Commentary: Coke: Time For A Shakeup

Letting an outsider step in as CEO could breathe life into an insular culture

To: Board of Directors, Coca-Cola

Re: Your CEO Search

I've got to hand it to you. No board in Corporate America is stacked with more heavy hitters: Warren E. Buffett, Herbert A. Allen, Peter V. Ueberroth, Barry Diller, former Senator Sam Nunn, and that's just the start. But for all your accumulated wisdom, the announcement on Feb. 19 that Chief Executive Douglas N. Daft would retire by yearend -- five years since he succeeded the embattled M. Douglas Ivester -- threw Wall Street for a loop. And it gave Coke its second succession crisis since 1999.

Clearly, you have to do a better job of picking the next CEO. So with all due respect to the savvy in your boardroom, here's a three-part plan for how to structure one of the most high-profile searches in recent history.

GO OUTSIDE. In the 85 years since the Woodruff family bought control of the company from founder Asa Candler, Coke has always promoted from within. That's remarkable in this age of short investor attention spans. The temptation now is simply to give anxious bottlers and investors the continuity they seek by promoting Coke President Steven J. Heyer to the top job. To his credit, the former Turner Broadcasting System Inc. executive has brought energy and fresh thinking to almost every assignment he has handled in his three years with Coke -- everything from accelerating new-product development to revamping Coke's languid marketing (BW -- Mar. 1).

But while Heyer may well one day be a star CEO, he's not ready yet. It's no secret that his confrontational style, including his habit of belittling other executives and staffers, has raised questions about whether Heyer has the requisite leadership capabilities. What's more, going with Heyer would do little to improve morale at Coke, which has had a fractious environment ever since CEO Roberto C. Goizueta died in 1997. As it stands now, the various Daft, Heyer, and Ivester factions inside the Atlanta headquarters make the place a "house of mirrors," as one former Coke executive puts it.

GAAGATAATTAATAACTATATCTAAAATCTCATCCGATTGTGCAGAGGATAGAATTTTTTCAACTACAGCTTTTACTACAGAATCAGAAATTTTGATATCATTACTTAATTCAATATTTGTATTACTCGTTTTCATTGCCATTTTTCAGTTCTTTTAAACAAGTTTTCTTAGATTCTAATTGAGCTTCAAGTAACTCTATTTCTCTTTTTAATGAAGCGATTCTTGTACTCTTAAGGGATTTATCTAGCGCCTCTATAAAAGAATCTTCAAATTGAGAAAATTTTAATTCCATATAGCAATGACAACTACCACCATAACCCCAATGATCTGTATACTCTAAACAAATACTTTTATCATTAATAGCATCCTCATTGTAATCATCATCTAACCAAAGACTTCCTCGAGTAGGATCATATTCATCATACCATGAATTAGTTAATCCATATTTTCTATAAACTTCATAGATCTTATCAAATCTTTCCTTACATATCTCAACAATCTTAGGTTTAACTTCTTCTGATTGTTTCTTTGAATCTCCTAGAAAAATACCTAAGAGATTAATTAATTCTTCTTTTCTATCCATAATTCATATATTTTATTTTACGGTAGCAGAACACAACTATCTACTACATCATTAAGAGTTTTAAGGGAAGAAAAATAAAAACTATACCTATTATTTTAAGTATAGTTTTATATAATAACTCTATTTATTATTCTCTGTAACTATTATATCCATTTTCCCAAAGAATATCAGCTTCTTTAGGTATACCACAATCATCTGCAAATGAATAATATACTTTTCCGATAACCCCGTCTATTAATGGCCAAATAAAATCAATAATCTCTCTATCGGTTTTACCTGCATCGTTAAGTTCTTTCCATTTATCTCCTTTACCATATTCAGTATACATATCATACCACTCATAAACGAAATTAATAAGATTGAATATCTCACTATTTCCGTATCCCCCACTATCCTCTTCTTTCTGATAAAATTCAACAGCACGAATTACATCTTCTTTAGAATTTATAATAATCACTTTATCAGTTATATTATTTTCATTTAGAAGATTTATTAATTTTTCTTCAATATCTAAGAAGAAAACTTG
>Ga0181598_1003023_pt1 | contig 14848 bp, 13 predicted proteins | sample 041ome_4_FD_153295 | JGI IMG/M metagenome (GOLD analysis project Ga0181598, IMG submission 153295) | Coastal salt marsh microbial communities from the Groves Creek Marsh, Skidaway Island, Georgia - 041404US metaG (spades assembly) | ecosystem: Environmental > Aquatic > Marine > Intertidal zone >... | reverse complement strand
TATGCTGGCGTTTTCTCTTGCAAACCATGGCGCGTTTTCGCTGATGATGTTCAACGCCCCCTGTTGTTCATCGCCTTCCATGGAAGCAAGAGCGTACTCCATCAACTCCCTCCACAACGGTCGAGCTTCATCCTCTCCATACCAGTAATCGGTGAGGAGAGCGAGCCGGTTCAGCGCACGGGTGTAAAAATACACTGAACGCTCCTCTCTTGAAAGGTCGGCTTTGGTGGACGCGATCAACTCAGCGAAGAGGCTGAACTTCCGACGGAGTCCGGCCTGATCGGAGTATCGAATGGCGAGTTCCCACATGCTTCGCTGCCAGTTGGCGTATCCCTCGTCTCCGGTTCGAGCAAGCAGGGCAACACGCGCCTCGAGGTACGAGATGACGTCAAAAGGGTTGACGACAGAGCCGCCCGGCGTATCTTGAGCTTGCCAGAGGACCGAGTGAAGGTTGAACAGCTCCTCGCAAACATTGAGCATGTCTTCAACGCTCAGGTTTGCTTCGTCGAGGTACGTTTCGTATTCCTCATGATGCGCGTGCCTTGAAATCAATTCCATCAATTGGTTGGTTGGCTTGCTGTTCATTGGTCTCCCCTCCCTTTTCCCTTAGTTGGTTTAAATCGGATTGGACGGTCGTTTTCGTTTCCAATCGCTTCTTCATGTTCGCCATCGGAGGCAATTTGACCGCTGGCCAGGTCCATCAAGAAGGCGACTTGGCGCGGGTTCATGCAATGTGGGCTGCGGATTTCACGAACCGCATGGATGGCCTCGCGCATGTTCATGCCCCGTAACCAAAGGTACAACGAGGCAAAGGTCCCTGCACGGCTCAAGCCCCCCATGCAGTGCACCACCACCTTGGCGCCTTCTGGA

BE BOLD. Whoever gets the job will have their work cut out, given the demoralizing endless restructurings, a divisive racial discrimination suit, and the effects of poor marketing. But the primary requirement for a new CEO is someone who can bring back the marketing magic and Camelot-like atmosphere that existed in the 1980s and 1990s. Rather than another financial type, like Ivester, Coke needs a CEO who can make Coke's products seem relevant again in an era when loyalties to older brands are waning and consumers are drifting to such disparate choices as Starbucks (SBUX ), Evian, and Red Bull.

Given the factions inside Coke, you would be well-served to go for a CEO who brings the stature of, well, Goizueta. Why not try to lure 61-year-old Louis V. Gerstner Jr. out of semi-retirement? He certainly proved at IBM (IBM ) that he can reenergize a tired and insular corporate culture. Gerstner could stick around for three years righting the ship while Heyer gains some seasoning. For a longer-term solution, there's 3M's (MMM ) W. James McNerney Jr. He understands brands, and his earlier experience at McKinsey & Co. should have trained him on how to effect change without destroying the things that make Coke great. Two candidates who have shown that they know how to revive aging brands and make them relevant in a changing world: Robert A. Eckert of Mattel Inc. (MAT ) and Andrea Jung, the CEO of Avon Products Inc. (AVP ).

BACK OFF. Once you've made your pick, don't second-guess your new leader. You did that right off the bat with Daft, vetoing his bid for Quaker Oats Co. -- and its coveted Gatorade brand -- over the price. It was a setback from which Daft, an unlikely choice for CEO to begin with, never really recovered. While some of you argued in a recent Harvard case study that the handling of the Quaker deal may symbolize a "new governance style" -- CEOs bring ideas, boards decide -- it's telling that Daft has told others that he took away another lesson: CEOs shouldn't solicit opinions, but should give directors a plan. Looking at PepsiCo Inc.'s (PEP ) success with Gatorade, analysts now think that Daft was right. All the more reason to appoint someone who already has gone through CEO training. That way, you won't be doing another search five years from now.

By Dean Foust

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